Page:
Opinion | Iowa football faces an uphill climb to bowl eligibility

If the Hawkeyes lose their first post-bye week game to Ohio State on Oct. 22, they’ll be 3-4 with five games left on their regular season schedule.


Grace Smith

Iowa head coach Kirk Ferentz walks out of a timeout huddle during a football game between Iowa and Illinois at Memorial Stadium in Champaign, Ill., on Saturday, Oct. 8, 2022. The Fighting Illini defeated the Hawkeyes, 9-6.

Austin Hanson, Pregame Editor

Champaign, Ill. — Iowa football is at a crossroads. The Hawkeyes are 3-3 through the first six games of the season with a bye on tap next week.

The Hawkeyes have suggested they’ll break their 2022 campaign into two miniature seasons — one six-gamer pre-bye and another post-bye. Based on that logic, Iowa heads into the second half of the season in the same place it was before its season-opener against South Dakota State on Sept. 3.

Iowa is .500 and questions about its offense are pervasive. The only difference between Week 1 and Week 6 Iowa is their records — 0-0 versus 3-3.

With each passing week this season, I’ve thought more about all the times my dad has told me, “you can’t keep doing the same thing and expect a different result.”

It’s good a line — though I don’t think it’s one the Hawkeyes have heard recently.

In its 9-6 loss to Illinois Saturday, Iowa trudged the same offense it has all year onto the field. Unsurprisingly, the Hawkeyes saw results similar to those they posted in their first five games.

Iowa gained 222 yards and scored six points. The Hawkeyes started two drives inside the Illinois 40-yard line at Memorial Stadium. On those drives, Iowa netted three points and -10 yards.

“It just sucks,” senior quarterback Spencer Petras said of his disappointment with Iowa’s offensive performance. “It just sucks putting up six points. I feel like a lot of it is just self-inflicted. You know, it starts with me. But as a unit, we have to be better. We just can’t keep doing this. So, it just sucks.”

The Hawkeyes have gained 238.7 yards per game this season. They’ve scored six touchdowns in seven contests this year.

“It’s very frustrating, but it’s all stuff that’s correctable,” sophomore running back Leshon Williams said. “So, we really just gotta look at it in a positive way. Like I said, the bye week’s coming up. We can’t get down. We still got another half of the season left. We really just gotta look at the film and make sure we fix the makeable plays.”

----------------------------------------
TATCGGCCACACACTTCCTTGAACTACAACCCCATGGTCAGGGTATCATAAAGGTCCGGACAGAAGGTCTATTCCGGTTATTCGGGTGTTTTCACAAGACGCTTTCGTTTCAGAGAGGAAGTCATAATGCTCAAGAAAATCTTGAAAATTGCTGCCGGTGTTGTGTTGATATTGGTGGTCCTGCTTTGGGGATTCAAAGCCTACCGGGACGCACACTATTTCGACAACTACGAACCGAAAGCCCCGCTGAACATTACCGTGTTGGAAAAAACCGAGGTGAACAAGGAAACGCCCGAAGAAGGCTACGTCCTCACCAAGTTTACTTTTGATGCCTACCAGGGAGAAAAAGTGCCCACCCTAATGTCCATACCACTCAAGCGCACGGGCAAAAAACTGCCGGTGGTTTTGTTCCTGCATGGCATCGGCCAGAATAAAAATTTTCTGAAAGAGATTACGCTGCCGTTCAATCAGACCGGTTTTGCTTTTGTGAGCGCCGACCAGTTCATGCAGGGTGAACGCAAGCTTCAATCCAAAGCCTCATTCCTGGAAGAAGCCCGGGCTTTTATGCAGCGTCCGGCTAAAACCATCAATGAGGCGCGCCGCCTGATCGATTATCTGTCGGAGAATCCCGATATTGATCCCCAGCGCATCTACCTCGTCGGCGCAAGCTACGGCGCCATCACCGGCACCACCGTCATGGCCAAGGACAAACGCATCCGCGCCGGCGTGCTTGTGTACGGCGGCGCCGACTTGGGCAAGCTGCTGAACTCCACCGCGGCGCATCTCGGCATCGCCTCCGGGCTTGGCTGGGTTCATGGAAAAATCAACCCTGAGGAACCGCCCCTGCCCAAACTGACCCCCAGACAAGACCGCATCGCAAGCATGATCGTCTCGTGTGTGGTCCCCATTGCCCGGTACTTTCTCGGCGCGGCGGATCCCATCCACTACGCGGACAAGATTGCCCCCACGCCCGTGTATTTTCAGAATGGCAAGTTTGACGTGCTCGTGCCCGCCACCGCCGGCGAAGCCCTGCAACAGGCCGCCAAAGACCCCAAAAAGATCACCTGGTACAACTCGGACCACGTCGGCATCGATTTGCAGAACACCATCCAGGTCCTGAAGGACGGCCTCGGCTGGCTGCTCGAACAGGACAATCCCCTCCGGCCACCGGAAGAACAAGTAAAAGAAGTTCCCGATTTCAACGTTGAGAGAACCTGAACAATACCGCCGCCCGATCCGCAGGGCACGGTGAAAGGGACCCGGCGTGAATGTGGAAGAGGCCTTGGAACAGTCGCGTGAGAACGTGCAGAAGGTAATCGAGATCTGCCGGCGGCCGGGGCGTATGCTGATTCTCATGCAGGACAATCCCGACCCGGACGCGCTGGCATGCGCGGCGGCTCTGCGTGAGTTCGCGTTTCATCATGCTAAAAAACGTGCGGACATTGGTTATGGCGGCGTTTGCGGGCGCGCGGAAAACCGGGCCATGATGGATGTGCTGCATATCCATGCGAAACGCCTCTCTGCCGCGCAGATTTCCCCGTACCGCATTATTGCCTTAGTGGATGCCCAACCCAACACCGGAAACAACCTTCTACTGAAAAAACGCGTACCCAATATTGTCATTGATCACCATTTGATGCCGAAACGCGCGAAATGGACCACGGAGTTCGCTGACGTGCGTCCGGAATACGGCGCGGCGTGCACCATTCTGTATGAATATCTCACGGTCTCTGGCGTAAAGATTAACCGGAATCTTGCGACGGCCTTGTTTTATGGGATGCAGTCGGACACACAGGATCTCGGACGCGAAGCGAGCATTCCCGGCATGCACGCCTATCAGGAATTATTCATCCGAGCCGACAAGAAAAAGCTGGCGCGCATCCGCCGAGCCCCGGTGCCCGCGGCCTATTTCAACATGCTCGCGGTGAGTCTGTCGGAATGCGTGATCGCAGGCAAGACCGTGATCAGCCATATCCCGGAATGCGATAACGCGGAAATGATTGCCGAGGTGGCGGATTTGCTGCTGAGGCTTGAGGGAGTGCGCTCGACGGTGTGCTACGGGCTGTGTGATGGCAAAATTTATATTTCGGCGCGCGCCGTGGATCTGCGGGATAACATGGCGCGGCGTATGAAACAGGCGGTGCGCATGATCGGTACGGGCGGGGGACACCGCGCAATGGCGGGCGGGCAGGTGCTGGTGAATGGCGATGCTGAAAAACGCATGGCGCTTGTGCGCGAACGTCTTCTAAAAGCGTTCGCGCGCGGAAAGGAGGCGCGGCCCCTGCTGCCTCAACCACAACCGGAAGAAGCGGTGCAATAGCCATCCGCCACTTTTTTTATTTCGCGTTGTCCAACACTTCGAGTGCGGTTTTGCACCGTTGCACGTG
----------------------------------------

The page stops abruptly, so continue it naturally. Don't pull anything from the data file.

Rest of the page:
Iowa’s points per game average is 14.6. The Hawkeyes have been putting about 11 points on the board per contest, excluding defensive scores.

Iowa’s offense has scored more than 14 points in a single game once this season. The Hawkeyes’ gained 337 yards and amassed 27 points in a shutout win over Nevada on Sept. 3.

Iowa has scored seven points or fewer in three of its last six games.

“We are who we are right now,” Iowa head coach Kirk Ferentz said Saturday. “We can’t change dramatically, but hopefully we can find more ways to be effective. You don’t have to be a rocket scientist to understand that we need to score more points.”

Despite overwhelming evidence, the Hawkeyes have refused to adapt offensively. Kirk Ferentz expressed his commitment to both offensive coordinator Brian Ferentz and starting quarterback Spencer Petras after Saturday’s game.

With no changes on the way, there’s no reason to think Iowa’s offense will get better. Before the season, I wrote that I didn’t expect the Hawkeyes to get better on offense because their personnel is largely the same. So far, I’ve been proven right.

Would a change at offensive coordinator or quarterback provide the Hawkeyes with a jolt of energy? I’m not sure. I don’t think we’ll find out this season.

I’ve argued Iowa should make a change at quarterback just for the sake of shaking things up. A switch at offensive coordinator or quarterback can’t make the Hawkeyes any worse than they are right now. The Hawkeyes ranked last in the FBS in total offense in four of the first five weeks of the season. Iowa is currently tied with Wisconsin and Northwestern for last place in the Big Ten West.

There’s even compelling evidence that suggests switching things up at QB will make Iowa’s offense better. In the three games backup quarterback Alex Padilla played three or more quarters in last season, Iowa scored 25.6 points per game.

The Hawkeyes already have an uphill battle to bowl eligibility in front of them. Iowa will play No. 3 Ohio State at Ohio Stadium in Columbus after its bye week.

If the Hawkeyes lose that game, they’ll be 3-4 on the year with five games left on their schedule. All four of Iowa’s last five regular season opponents (Northwestern, Wisconsin, Minnesota, Nebraska, and Purdue) average more points per game than Iowa’s 14.6.

If points per game statistics are any indicator, Iowa is on pace to finish the season 3-9. If Kirk Ferentz remains complacent at quarterback and offensive coordinator, he risks bowl ineligibility. The last time the Hawkeyes didn’t make a bowl was 2012, when they went 4-8.

I’m not ready to call for anybody’s jobs yet. It’s not something I find appetizing, and I’d hardly be the first person to do so. I’ll leave the demands to fire athletics staff to Iowa fans. I suspect the calls will only grow louder as the season drags on — especially if the Hawkeyes don’t make a bowl.